Law enforcement authorities such as Iberville Parish Sheriff Brett Stassi know that every second counts when an armed person walks onto a school campus with the intent to kill.

So with that in mind, Stassi invited police officers from all over the parish to join his deputies for active shooter scenario training exercises this week at Plaquemine High School.

The program was designed to give participants the ability to reduce the number of lives lost during horrific school shooting incidents such as the one that occurred Dec. 14 at Sandy Hook Elementary in Newtown, Conn. Adam Lanza, 20, shot and killed 20 children and six adult staff members after killing his mother. As first responders arrived, Lanza committed suicide by gunshot.

“National statistics show that someone dies every 15 seconds while we’re trying to get to these type of situations, but with this training, we’re not going to have to wait on a SWAT team to arrive on the scene,” Stassi said as the exercises got underway Wednesday. “These people are our first responders; they’re the ones that will be going into the buildings — or already be on the scene.”

Police officers from Plaquemine, St. Gabriel and Maringouin joined nearly 40 of Stassi’s deputies in the active shooter training exercises taught by a team of experts from the Desoto Parish Sheriff’s Office.

Desoto Parish volunteered to provide the training at little cost to Iberville Parish. “All I had to do was pay for their hotel stays,” Stassi said.

Dusty Herring, one of the Desoto deputies, said the demand for active shooter training for law enforcement agencies has risen as school shootings become more frequent.

The first two-day training exercise took place on Monday and Tuesday, followed by a second session on Wednesday and Thursday.

Herring said officers learn modified Special Weapons and Tactics techniques on the first day of training and on day two are challenged to use those techniques to secure the campus from a pretend shooter during a scripted emergency scenario.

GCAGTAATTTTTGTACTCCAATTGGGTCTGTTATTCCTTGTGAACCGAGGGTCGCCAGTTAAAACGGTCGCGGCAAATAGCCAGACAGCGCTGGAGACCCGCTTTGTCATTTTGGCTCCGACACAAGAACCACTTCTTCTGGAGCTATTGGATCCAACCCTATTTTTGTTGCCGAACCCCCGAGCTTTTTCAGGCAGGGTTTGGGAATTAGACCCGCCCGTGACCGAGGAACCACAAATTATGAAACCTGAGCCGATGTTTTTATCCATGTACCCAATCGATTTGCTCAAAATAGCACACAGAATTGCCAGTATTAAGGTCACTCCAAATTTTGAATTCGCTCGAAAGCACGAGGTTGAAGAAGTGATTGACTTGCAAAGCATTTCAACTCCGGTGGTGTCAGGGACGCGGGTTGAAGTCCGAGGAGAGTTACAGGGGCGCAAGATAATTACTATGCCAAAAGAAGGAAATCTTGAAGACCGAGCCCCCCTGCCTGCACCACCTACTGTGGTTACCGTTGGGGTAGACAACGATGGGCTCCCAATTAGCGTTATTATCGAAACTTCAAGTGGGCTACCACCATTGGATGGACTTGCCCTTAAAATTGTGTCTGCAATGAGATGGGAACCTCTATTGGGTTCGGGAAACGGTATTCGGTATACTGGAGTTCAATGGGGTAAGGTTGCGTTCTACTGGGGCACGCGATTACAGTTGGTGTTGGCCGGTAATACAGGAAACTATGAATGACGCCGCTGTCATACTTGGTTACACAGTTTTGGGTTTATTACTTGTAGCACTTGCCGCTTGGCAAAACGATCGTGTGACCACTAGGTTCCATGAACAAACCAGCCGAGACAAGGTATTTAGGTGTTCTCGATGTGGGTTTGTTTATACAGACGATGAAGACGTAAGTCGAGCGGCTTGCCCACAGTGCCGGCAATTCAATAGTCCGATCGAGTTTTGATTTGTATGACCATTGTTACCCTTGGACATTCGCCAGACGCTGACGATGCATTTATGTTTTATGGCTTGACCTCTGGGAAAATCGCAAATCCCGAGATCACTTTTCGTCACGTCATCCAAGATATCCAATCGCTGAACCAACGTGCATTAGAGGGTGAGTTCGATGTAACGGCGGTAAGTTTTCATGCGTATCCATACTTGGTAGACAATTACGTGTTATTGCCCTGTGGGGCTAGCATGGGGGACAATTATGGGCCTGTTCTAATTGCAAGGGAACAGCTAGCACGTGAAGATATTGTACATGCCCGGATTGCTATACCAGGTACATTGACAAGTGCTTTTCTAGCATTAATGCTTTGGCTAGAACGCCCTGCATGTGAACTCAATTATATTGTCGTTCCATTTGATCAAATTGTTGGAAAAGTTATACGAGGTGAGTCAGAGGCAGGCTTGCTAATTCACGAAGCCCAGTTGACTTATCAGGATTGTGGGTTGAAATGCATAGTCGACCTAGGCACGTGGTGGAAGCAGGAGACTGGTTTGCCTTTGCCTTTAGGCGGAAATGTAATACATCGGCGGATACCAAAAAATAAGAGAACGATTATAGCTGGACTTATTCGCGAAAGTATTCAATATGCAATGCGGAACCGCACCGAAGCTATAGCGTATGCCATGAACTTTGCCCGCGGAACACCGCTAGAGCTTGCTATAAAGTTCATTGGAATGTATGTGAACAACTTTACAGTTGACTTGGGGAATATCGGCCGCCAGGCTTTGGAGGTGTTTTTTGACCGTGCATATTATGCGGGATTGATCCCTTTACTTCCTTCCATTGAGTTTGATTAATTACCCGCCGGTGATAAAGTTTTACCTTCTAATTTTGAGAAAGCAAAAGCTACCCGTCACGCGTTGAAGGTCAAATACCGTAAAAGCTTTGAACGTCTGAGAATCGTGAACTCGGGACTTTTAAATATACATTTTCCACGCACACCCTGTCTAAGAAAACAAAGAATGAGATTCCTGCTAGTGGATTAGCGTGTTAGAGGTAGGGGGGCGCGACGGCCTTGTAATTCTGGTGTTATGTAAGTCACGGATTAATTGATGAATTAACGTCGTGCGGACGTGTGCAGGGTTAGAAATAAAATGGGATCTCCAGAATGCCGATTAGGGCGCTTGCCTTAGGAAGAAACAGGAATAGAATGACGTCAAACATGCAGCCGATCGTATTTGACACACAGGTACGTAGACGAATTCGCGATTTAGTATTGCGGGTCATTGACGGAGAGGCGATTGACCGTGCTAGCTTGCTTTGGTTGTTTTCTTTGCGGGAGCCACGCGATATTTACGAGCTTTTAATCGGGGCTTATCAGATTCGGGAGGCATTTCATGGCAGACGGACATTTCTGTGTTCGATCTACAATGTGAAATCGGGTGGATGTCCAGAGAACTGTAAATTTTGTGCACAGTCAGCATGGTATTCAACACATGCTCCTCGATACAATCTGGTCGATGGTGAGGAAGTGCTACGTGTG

“Being able to operate as a team is important in these situations,” Herring said. “They need to be able to make entry and seek out the threat to save lives. If (the shooter) is focused on police, he’s not going to be focused on the children.”

Among the 60 or so law enforcement officers attending the training sessions were five school resource officers with the Iberville Parish Sheriff’s Office. Stassi was able to hire four of them through his partnership with the Iberville Parish school system.

The School Board agreed in January to allocate more than $150,000 to the Sheriff’s Office to hire the new resource officers in order to provide regular police presence on the school system’s 10 campuses. The system previously had only one school resource officer.

“These school resource officers will have all kinds of intelligence we’ll need to know about the school in the event of an emergency situation,” Stassi said.

Following the Sandy Hook mass murders, the Sheriff’s Office worked with a private consultant to create individual crisis plans for each of the parish’s schools.

Stassi said his agency will provide special training to the school system’s faculty and staff to help authorities detect a threat should one materialize on campus.

“Time is everything,” Stassi said. “The training for the teachers and principals is for them to know how to help us save time and get to the perpetrator.”